Background: There is still no study evaluating the influence of gestational age (GA) per se on C reactive protein (CRP) and procalcitonin (PCT) reference intervals. We therefore investigated how length of gestation, age (hours), and prenatal and perinatal variables might influence the levels of CRP and PCT. We also determined 95% age-specific reference intervals for CRP and PCT in healthy preterm and term babies during the early neonatal period.
Methods: One blood sample (one observation per neonate) was taken for CRP and PCT from each newborn between birth and the first 4 (for term), or 5 days (for preterm newborns) of life by using a high-sensitive CRP and PCT assays.
Results: Independently of gender and sampling time, GA had a significantly positive effect on CRP, and a significantly negative effect on PCT. Compared with healthy term babies, healthy preterm babies had a lower and shorter CRP response, and, conversely, an earlier, higher, and longer PCT response. CRP reference intervals were affected by a number of pro-inflammatory risk factors.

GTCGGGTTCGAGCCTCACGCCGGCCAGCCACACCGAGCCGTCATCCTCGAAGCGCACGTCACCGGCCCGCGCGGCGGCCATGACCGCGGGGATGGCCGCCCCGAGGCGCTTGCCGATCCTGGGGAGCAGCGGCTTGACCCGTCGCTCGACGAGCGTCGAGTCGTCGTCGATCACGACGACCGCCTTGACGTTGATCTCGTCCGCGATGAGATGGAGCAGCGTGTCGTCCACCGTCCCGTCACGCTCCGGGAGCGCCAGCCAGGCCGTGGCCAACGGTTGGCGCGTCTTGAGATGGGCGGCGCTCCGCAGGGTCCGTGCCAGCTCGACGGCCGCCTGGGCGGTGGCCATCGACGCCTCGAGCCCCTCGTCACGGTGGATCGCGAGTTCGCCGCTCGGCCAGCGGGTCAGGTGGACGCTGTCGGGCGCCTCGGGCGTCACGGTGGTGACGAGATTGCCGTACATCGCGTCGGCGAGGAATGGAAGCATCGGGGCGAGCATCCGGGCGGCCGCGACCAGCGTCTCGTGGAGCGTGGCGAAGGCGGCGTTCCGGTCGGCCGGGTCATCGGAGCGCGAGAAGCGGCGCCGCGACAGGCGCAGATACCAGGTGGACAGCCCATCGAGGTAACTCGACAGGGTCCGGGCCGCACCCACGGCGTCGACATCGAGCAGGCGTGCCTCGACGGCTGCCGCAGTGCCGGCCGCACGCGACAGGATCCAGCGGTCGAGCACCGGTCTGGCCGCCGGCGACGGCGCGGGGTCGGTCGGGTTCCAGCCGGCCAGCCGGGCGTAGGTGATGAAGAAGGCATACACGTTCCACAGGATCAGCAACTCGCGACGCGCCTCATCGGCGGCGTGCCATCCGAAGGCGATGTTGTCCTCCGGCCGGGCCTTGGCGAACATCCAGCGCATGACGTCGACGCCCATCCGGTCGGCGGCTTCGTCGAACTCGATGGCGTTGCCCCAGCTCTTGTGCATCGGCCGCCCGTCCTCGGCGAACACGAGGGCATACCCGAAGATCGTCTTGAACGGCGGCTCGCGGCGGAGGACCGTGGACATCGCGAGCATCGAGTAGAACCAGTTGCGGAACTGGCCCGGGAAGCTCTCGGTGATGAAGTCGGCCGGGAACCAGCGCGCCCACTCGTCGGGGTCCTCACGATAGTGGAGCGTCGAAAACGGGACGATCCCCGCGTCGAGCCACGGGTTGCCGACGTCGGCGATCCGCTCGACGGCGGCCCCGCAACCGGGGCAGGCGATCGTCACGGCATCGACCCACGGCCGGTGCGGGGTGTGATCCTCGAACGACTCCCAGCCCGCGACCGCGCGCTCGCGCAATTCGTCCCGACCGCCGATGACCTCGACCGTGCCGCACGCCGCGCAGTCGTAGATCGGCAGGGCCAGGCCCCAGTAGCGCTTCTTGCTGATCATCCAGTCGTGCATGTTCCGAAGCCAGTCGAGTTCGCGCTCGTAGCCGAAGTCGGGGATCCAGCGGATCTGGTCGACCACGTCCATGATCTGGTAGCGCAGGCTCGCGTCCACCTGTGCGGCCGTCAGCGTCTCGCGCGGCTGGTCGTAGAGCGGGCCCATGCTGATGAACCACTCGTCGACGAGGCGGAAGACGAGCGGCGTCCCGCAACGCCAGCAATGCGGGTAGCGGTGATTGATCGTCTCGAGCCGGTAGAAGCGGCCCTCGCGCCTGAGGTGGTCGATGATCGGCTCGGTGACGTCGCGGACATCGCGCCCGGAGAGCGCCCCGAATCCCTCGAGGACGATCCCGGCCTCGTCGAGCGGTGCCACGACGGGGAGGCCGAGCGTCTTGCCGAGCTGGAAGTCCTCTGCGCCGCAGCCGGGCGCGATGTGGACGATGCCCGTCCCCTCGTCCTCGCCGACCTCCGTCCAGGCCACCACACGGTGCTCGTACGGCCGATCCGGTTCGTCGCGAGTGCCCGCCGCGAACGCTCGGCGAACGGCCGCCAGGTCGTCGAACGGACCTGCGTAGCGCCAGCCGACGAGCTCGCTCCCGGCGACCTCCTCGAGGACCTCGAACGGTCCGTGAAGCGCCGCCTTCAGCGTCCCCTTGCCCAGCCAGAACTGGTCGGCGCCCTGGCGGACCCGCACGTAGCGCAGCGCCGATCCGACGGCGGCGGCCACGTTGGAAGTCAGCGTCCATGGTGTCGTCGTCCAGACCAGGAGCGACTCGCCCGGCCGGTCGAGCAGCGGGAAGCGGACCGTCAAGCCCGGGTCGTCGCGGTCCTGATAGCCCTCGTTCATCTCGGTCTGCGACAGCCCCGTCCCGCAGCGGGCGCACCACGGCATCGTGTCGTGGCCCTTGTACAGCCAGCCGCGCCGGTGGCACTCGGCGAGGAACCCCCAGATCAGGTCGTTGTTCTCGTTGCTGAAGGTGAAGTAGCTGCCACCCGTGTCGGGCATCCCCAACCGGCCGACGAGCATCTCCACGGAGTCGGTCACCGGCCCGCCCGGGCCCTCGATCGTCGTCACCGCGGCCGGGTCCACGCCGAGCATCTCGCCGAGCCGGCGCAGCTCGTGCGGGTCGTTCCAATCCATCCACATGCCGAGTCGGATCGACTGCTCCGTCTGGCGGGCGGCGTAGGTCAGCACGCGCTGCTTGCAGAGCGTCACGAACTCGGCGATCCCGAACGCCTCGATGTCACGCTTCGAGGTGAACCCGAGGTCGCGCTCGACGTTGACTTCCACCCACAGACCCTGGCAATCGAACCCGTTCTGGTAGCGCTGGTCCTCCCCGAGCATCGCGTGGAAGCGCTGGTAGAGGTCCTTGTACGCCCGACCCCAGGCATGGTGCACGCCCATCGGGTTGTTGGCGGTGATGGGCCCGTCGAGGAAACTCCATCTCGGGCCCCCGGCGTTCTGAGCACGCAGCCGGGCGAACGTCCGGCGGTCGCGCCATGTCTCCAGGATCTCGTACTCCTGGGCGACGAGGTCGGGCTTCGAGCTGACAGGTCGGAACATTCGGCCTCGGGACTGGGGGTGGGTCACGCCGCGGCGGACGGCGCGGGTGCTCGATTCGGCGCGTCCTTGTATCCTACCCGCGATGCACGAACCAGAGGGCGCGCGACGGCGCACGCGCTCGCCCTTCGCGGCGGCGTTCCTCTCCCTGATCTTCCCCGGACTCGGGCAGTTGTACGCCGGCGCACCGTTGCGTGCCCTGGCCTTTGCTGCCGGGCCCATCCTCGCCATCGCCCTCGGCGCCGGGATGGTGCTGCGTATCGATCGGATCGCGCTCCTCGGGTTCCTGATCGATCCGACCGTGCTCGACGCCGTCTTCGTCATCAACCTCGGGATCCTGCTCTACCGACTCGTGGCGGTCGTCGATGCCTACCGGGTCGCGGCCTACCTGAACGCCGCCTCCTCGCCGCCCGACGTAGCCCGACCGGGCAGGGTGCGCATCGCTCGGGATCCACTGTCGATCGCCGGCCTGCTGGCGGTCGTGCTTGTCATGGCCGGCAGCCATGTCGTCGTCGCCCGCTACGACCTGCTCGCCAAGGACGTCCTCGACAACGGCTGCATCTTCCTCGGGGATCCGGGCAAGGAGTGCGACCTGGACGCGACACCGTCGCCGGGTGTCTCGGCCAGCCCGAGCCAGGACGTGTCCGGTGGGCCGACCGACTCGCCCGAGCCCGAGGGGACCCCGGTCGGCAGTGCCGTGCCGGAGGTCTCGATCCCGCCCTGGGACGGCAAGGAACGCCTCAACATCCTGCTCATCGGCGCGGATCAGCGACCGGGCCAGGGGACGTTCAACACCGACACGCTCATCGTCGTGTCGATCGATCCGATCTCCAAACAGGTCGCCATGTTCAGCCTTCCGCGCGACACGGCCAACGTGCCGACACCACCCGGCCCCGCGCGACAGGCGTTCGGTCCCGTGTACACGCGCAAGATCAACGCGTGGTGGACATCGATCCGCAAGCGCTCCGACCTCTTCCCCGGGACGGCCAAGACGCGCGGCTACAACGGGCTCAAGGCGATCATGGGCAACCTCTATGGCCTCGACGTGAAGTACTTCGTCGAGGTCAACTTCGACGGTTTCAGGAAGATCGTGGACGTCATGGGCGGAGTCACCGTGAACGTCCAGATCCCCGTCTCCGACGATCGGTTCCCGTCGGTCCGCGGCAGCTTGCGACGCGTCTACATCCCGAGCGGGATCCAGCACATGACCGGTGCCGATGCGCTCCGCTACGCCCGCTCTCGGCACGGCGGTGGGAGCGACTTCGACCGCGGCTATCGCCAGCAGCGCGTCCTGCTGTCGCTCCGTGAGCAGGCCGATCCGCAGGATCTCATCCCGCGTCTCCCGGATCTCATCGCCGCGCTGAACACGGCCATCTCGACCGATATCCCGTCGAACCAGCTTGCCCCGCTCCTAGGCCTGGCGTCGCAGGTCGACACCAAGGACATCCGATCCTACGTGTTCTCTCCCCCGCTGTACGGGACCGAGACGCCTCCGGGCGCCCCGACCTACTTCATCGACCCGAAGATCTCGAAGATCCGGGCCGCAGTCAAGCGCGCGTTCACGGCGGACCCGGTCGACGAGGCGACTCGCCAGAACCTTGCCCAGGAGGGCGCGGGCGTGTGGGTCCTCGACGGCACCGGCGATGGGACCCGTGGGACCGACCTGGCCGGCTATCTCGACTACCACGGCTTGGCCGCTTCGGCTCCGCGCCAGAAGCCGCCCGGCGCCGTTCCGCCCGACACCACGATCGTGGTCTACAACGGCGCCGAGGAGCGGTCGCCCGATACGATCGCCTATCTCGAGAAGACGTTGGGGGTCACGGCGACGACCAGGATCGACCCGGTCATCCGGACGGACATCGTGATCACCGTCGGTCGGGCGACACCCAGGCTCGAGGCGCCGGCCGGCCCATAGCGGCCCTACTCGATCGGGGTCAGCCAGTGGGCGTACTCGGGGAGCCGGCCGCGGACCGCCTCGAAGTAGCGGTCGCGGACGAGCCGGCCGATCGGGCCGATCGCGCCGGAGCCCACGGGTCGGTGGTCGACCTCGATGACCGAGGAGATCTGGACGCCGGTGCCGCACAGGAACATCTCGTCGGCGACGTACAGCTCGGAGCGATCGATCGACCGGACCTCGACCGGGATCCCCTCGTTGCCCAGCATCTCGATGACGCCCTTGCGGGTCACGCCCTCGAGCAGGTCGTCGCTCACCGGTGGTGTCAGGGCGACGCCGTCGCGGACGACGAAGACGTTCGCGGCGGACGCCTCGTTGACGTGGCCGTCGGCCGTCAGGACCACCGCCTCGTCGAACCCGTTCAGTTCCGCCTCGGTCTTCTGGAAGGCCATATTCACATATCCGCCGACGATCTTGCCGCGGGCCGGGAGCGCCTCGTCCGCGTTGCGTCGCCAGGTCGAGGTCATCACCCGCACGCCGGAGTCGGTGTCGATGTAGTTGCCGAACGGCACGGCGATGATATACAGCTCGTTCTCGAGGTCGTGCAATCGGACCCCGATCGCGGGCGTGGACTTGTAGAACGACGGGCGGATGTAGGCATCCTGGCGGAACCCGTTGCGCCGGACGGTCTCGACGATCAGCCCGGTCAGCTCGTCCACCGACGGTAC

Conclusions: Age- and GA-specific reference ranges for both CRP and PCT should be taken into account to optimize their use in the diagnosis of early-onset neonatal sepsis.
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